IZA DP No. 1954: Educational Differences in the Migration Responses of Young Workers to Local Labor Market Conditions
published in: Journal of Human Resources, 2010, 45 (4), 944-970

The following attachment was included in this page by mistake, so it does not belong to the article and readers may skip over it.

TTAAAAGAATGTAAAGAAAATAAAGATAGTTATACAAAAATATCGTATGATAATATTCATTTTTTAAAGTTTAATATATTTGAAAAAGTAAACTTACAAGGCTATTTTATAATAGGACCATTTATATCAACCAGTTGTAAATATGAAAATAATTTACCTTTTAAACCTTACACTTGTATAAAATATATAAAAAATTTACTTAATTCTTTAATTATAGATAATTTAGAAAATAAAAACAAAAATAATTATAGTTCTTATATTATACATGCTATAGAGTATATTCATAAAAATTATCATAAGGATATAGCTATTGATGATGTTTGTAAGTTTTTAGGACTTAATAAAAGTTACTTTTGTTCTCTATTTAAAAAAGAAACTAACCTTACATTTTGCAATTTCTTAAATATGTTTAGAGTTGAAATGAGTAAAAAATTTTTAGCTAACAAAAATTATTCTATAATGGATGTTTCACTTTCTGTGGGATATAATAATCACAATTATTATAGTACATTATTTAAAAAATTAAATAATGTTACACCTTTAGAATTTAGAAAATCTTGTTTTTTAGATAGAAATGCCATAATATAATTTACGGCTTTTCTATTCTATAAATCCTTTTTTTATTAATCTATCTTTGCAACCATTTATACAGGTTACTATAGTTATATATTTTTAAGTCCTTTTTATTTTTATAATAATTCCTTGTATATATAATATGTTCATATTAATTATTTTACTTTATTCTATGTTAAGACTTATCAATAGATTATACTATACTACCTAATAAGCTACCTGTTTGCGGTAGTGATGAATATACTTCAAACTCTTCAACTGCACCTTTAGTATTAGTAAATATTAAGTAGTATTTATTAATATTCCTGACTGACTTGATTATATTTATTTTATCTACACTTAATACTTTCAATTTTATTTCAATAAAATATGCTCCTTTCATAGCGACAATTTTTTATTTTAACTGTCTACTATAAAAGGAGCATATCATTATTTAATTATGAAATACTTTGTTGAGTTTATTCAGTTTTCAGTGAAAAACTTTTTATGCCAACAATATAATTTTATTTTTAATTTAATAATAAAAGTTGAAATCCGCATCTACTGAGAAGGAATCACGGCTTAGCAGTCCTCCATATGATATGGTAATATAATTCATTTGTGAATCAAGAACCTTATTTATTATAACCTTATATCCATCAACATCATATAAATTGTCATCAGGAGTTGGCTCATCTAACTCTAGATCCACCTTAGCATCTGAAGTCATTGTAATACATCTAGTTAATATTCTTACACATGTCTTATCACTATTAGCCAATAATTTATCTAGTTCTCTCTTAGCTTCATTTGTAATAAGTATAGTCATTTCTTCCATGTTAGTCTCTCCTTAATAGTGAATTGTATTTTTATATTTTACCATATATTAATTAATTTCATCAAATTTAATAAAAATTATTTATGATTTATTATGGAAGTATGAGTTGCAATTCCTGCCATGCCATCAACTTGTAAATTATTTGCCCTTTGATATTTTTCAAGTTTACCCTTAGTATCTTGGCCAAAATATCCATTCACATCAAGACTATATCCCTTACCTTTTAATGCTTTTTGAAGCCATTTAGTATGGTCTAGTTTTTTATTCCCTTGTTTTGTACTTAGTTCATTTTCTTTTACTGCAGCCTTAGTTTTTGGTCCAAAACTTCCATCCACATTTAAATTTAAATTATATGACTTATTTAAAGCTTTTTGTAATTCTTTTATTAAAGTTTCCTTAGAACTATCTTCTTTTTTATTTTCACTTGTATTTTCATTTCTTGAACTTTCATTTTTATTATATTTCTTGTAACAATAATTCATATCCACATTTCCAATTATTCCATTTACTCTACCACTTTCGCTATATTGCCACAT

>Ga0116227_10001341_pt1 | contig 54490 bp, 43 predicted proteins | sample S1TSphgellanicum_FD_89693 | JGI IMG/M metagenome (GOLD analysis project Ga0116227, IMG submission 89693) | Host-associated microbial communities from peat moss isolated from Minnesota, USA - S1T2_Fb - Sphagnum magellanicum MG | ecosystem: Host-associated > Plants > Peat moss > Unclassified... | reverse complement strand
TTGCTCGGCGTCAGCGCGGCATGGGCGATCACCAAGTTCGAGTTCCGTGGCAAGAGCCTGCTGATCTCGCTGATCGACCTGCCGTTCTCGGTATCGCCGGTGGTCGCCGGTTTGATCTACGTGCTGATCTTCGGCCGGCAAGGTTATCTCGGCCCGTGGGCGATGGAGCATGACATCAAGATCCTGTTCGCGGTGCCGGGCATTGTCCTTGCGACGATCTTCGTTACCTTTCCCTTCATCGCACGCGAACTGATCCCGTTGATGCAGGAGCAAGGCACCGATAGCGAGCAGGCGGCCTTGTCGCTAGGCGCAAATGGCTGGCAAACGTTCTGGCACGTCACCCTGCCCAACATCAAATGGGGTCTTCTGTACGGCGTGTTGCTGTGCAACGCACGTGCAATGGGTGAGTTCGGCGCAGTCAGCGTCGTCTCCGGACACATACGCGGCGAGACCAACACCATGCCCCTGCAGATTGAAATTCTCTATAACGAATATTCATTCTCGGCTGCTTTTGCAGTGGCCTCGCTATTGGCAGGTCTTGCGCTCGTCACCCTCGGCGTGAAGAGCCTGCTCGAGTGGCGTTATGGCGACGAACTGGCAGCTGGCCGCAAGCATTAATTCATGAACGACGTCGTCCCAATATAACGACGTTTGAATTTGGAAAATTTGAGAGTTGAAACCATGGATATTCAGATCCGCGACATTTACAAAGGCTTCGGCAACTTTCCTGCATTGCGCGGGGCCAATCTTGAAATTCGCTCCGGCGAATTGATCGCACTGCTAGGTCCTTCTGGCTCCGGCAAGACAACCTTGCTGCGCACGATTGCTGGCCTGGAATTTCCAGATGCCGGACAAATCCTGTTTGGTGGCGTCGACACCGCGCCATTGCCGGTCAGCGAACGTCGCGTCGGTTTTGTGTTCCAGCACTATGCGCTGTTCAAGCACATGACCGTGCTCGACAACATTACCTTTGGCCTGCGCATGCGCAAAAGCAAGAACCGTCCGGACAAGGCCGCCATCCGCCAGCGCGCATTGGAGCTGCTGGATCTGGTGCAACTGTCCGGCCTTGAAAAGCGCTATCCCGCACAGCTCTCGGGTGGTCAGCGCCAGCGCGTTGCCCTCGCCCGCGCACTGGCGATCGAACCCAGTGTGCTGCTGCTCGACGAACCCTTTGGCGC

It is unclear whether educational disparities in internal migration levels reflect important economic differences or simply different consumption choices. I answer this question empirically by testing for educational differentials in the likelihood that young workers undertake and succeed at arbitrage migration. I find that young college graduates are two to five times more likely than less educated workers to reside in a state with high labor demand at the time they entered the market. Among college graduates, cross-state migration by college graduates equalizes the wage impact of early career labor demand shocks in their home states. This is not true for less educated workers. The lack of wage convergence is most severe for cohorts who entered the labor market during periods of high spatial variation in state conditions and low national employment growth. My results are consistent with theories of educational differences in migration that assume less educated workers are credit constrained, and cast doubt on several other explanations for the difference.